There have been huge innovation when it comes to car safety, with all sorts of different technologies that offer you a range of things to aid with your driving. Here are just some of the technologies that are present in vehicles today.
Lane departure warnings
Motorways are very busy, and driving on them for long periods of time can be mundane and you might feel your attention wavering and getting distracted easily. However, with a lane departure warning on your car your car will alert you when you are drifting from one lane to another without indicating.
Front sensors and auto-brake systems
This technology helps prevent accidents when an obstruction, such as a pedestrian or another car, is fast approaching. Auto-brake systems also brake when they sense a potential collision and the driver is not braking hard enough, the car will brake for them.
Intelligent high beam
High beams are super helpful when driving at night or in bad weather, but they can make it difficult for oncoming vehicles to see. Constantly flicking the high beams on and off can be distracting and if you don’t do it quick enough then you could miss an obstacle.However, with an intelligent high beam this uses cameras to detect headlights of oncoming vehicles and the brake lights of preceding vehicles. It automatically switches between high and low beams, providing the most light possible allowing earlier detection of preceding pedestrians and obstacles.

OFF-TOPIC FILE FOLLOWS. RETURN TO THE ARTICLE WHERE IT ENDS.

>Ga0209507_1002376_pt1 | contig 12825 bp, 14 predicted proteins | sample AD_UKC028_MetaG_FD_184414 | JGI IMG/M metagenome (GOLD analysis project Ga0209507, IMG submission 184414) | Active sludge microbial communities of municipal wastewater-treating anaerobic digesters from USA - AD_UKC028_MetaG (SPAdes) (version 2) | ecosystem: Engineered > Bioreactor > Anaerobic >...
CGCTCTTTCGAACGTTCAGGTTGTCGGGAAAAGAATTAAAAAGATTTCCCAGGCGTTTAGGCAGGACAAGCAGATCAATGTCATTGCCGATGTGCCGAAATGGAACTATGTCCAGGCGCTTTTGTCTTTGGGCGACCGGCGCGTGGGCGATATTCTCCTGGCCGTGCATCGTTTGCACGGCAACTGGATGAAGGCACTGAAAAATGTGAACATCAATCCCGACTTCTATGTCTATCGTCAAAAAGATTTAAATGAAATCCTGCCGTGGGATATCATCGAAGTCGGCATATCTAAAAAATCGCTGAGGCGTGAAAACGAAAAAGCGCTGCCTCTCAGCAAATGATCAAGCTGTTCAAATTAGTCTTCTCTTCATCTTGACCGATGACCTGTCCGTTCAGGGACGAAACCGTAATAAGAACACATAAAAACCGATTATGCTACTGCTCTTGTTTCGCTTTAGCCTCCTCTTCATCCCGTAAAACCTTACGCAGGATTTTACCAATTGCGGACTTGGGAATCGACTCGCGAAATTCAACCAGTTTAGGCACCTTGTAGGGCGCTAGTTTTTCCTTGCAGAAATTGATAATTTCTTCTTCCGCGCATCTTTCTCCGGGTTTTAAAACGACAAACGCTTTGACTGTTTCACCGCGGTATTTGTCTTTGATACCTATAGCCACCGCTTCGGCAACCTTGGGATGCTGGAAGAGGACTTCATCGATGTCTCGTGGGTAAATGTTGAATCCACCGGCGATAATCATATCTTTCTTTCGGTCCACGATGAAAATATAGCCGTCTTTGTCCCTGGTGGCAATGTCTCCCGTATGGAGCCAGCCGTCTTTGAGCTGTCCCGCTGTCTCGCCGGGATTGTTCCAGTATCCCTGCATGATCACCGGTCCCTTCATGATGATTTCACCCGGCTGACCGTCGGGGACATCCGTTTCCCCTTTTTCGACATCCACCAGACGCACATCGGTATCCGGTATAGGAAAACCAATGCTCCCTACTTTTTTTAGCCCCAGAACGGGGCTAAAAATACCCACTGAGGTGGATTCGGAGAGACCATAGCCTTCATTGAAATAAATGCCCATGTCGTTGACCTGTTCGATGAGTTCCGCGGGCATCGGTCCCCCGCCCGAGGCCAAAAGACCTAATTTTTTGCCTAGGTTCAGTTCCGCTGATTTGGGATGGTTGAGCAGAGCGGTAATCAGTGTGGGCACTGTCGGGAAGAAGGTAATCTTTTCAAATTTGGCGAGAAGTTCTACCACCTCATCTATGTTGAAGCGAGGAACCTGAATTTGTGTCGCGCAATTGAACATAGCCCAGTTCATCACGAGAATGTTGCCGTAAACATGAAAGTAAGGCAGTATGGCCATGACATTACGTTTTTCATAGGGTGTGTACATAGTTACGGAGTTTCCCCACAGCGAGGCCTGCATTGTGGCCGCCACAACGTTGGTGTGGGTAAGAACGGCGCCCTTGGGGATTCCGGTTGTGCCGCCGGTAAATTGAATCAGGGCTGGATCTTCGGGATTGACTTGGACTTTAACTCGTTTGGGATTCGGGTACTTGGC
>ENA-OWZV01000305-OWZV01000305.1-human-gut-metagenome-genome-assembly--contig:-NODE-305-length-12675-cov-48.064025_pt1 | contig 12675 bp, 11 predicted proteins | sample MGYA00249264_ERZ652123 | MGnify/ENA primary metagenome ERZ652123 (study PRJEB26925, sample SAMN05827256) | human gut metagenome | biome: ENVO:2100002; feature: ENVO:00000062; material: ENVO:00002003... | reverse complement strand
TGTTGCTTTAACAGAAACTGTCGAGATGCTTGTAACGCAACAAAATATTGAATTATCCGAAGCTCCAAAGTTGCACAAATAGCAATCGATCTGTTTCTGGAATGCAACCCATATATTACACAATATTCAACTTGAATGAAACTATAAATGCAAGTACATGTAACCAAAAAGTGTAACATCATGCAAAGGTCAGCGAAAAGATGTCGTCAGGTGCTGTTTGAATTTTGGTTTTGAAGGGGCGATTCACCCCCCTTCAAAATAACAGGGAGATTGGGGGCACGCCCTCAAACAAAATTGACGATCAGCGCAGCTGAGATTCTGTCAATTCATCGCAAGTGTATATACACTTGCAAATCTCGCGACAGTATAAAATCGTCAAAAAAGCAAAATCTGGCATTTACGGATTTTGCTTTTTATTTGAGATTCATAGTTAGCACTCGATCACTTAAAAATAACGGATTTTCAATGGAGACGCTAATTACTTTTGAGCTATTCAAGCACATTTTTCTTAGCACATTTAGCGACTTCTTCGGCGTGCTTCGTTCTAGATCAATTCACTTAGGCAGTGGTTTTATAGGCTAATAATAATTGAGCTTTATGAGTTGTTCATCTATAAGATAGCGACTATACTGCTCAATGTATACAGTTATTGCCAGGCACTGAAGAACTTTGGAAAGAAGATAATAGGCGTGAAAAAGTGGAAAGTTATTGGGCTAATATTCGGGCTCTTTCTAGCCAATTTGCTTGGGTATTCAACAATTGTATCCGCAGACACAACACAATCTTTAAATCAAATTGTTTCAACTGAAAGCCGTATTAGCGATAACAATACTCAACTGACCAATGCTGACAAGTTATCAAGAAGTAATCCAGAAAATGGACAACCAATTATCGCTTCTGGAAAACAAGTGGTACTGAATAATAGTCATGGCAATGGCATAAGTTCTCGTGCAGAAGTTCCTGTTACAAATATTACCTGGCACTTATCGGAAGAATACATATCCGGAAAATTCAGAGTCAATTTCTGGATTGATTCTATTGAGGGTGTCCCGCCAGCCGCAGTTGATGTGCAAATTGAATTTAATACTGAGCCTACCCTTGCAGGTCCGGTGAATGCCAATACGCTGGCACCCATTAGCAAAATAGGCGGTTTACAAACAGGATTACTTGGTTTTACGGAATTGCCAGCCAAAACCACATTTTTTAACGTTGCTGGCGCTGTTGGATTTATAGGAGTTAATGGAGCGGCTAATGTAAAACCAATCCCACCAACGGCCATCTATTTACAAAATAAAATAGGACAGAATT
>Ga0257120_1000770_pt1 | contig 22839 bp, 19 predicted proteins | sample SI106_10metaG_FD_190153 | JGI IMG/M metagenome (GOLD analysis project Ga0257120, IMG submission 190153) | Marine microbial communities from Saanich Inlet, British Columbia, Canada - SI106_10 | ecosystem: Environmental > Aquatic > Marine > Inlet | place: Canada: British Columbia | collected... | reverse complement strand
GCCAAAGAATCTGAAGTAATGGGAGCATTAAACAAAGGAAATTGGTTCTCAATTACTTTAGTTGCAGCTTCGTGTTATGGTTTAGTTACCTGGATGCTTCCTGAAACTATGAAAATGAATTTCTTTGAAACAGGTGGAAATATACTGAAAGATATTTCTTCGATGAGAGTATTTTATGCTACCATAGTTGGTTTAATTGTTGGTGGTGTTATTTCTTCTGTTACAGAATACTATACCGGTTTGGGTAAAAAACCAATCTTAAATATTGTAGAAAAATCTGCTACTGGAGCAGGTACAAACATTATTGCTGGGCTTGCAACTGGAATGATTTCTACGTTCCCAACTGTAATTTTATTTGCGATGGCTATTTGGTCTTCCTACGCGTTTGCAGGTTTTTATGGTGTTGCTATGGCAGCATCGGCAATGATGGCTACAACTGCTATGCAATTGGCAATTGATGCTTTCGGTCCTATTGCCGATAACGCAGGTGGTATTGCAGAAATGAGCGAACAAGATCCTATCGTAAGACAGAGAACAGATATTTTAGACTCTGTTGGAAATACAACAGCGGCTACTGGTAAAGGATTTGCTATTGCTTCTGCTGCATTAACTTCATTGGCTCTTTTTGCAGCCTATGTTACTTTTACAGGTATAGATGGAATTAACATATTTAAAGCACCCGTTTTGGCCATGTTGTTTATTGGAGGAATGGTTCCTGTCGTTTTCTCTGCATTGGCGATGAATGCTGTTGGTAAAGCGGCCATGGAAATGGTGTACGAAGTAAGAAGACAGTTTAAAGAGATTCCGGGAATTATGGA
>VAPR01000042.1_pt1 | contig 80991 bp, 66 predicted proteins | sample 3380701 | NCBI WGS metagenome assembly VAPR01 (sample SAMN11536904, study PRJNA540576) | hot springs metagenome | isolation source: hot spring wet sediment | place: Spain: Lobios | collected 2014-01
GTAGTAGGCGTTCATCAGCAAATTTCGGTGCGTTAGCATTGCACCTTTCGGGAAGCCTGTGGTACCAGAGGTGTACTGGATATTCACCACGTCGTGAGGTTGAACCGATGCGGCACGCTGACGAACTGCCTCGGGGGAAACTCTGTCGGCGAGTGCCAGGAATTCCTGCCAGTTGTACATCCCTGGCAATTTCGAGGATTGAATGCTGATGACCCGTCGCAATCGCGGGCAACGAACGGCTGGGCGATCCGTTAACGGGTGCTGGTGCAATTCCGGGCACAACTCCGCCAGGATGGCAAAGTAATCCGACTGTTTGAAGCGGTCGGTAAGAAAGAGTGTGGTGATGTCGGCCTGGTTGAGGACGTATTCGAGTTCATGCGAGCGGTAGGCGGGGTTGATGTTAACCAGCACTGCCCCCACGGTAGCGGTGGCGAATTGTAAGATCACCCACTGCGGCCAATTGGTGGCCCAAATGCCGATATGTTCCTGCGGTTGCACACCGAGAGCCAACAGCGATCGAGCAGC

This is one of the most common safety features and one that you would have definitely heard of. Cruise control helps vehicles travel at a consistent speed that is set by the driver and helps maintain a pre-set distance to a preceding vehicle.
A cruise control system uses a radar and in-vehicle camera to detect the vehicle in front and help determine the distance. If the vehicle in front is travelling at a slower speed than your set speed, it will decelerate for you without having to cancel the cruise control. When the vehicle accelerates or is out of the distance range then the vehicle will accelerate until the set speed is reached.
Top tips for keeping safe on the road
Here are some of our top tips for keeping safe on the road at all times. While some of them may seem obvious, it is always worth reminding yourself of them from time to time.
Watch your speed
This is obvious, but if you really do need to watch your speed at all times. If you are doing a familiar journey you might find your speed creeping up without realising and you could end up getting caught by a speed camera or worse, getting into an accident.